Watch what happens during a total solar eclipse

(AP Images) (AP Images)

(AP/MEREDITH) -- On August 21, North America will experience a solar eclipse.

A thin path across the U.S. will be treated to the 1st coast-to-coast total eclipse in nearly a century. Everyone on the continent will be able to view at least a partial eclipse.

With totality crossing 14 states, it is expected to be the most viewed eclipse ever. Cities across the U.S. are gearing up for the event.

A solar eclipse occurs when the moon passes between the sun and earth and blocks the sun.

During a total eclipse, the sun's crown, or corona, is visible to the naked eye. The crown is the sun's outer atmosphere, stretching millions of miles into space.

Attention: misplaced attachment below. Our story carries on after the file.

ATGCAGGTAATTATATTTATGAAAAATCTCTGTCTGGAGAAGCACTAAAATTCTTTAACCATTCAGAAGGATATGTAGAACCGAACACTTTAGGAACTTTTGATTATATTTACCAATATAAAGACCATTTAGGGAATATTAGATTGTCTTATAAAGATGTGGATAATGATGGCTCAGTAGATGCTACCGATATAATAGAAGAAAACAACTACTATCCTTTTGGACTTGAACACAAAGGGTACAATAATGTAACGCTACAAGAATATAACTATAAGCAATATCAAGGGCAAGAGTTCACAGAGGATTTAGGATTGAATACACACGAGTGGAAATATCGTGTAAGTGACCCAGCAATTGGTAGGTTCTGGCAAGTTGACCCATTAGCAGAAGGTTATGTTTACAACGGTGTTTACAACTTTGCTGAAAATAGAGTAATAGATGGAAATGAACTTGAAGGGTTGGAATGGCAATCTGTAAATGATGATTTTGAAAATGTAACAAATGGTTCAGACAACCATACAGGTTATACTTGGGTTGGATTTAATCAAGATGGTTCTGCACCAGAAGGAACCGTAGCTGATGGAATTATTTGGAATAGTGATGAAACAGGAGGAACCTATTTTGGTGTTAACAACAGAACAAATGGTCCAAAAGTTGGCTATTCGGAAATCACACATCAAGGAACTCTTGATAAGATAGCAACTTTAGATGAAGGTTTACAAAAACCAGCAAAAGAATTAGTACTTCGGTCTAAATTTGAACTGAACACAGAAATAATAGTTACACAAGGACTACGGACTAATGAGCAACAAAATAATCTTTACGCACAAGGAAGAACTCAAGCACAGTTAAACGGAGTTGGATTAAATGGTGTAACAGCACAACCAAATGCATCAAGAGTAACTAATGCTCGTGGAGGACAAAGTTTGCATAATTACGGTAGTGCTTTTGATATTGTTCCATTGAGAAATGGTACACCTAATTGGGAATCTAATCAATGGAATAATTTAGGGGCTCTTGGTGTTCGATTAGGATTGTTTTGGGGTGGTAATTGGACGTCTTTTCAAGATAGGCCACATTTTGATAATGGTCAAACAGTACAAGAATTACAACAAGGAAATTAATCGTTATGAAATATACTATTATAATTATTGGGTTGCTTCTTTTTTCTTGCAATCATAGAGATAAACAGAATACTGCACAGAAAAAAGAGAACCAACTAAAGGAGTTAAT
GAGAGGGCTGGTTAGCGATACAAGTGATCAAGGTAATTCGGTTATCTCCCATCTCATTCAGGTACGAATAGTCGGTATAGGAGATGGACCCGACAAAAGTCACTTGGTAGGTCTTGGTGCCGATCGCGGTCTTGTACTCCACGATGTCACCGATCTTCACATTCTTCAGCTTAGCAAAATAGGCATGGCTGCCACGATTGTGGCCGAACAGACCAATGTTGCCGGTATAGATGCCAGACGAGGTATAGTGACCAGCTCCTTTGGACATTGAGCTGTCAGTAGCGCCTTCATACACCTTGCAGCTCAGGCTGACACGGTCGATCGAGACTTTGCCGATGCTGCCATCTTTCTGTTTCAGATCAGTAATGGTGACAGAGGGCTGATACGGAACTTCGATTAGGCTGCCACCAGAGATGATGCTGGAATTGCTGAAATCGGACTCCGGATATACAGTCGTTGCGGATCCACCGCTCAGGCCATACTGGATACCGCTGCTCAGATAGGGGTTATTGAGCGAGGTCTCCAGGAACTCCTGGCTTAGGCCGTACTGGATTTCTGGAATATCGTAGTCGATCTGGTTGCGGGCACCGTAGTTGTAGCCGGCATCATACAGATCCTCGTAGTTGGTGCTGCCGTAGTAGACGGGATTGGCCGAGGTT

During totality, it is safe to view a solar eclipse. However, as the moon reveals the sun, you may be caught off guard exposing your eyes to possible damage from the sun's UV rays.

It's best to use protective glasses or indirect viewing devices during all the phases of an eclipse

This Associated Press series was produced in partnership with the Howard Hughes Medical Institute's Department of Science Education.